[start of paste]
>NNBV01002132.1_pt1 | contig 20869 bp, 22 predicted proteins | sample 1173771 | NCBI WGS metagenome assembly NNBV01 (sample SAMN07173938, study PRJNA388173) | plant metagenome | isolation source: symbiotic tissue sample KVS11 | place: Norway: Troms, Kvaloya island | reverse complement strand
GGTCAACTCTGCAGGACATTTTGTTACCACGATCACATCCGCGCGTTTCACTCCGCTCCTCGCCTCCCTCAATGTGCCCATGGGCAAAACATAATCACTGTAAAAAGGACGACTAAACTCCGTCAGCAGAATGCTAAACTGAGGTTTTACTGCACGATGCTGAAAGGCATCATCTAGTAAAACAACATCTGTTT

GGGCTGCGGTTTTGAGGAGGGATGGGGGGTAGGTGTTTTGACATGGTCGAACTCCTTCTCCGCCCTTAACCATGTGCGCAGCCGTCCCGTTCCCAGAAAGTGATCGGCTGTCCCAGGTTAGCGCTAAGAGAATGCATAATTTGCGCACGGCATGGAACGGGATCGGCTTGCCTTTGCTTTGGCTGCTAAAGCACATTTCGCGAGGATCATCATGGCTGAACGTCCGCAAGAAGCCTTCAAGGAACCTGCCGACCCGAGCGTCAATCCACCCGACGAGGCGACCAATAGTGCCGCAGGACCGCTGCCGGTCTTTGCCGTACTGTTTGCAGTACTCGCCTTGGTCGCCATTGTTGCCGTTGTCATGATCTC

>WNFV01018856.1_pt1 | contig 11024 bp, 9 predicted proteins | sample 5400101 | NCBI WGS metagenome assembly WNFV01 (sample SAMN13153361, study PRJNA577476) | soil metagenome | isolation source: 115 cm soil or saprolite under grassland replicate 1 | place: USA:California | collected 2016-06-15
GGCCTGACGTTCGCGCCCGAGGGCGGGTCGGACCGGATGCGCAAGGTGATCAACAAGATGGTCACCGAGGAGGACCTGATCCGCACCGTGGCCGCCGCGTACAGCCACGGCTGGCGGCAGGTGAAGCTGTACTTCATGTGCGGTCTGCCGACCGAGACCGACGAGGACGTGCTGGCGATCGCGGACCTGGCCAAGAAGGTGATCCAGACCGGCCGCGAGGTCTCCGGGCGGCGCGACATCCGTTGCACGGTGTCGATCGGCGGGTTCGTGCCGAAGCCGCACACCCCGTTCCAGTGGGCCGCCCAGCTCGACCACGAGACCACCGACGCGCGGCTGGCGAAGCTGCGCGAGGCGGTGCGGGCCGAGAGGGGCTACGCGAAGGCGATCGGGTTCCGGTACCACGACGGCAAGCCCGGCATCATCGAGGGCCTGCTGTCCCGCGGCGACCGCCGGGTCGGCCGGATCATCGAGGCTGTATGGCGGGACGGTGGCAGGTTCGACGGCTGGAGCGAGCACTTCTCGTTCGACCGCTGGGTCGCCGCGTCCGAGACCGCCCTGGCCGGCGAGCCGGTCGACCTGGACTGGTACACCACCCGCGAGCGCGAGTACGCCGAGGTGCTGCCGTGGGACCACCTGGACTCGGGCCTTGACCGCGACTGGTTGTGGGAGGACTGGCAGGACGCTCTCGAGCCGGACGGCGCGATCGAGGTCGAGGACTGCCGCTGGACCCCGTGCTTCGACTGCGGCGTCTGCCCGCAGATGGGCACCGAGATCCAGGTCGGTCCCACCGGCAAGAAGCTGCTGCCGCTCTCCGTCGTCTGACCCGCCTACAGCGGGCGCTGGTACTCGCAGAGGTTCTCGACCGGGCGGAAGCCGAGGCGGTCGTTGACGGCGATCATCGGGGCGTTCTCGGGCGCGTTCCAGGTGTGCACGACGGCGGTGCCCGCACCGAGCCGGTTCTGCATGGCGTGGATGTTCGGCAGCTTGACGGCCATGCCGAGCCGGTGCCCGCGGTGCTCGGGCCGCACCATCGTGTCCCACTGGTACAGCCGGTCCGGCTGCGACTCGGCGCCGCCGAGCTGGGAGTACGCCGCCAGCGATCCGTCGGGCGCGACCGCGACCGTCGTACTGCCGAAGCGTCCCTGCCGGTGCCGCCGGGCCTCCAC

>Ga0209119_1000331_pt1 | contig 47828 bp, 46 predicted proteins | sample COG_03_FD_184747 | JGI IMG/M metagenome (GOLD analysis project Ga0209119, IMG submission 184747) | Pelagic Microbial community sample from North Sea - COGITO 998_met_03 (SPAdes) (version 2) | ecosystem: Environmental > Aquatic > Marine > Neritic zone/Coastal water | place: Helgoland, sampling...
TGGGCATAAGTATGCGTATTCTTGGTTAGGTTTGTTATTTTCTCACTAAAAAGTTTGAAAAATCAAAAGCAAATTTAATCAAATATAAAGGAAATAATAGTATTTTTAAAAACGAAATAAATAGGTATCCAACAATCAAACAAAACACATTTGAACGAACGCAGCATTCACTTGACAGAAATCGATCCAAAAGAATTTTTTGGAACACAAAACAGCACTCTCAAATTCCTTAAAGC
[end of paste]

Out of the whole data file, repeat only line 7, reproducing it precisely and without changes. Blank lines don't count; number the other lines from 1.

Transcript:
TGGGCATAAGTATGCGTATTCTTGGTTAGGTTTGTTATTTTCTCACTAAAAAGTTTGAAAAATCAAAAGCAAATTTAATCAAATATAAAGGAAATAATAGTATTTTTAAAAACGAAATAAATAGGTATCCAACAATCAAACAAAACACATTTGAACGAACGCAGCATTCACTTGACAGAAATCGATCCAAAAGAATTTTTTGGAACACAAAACAGCACTCTCAAATTCCTTAAAGC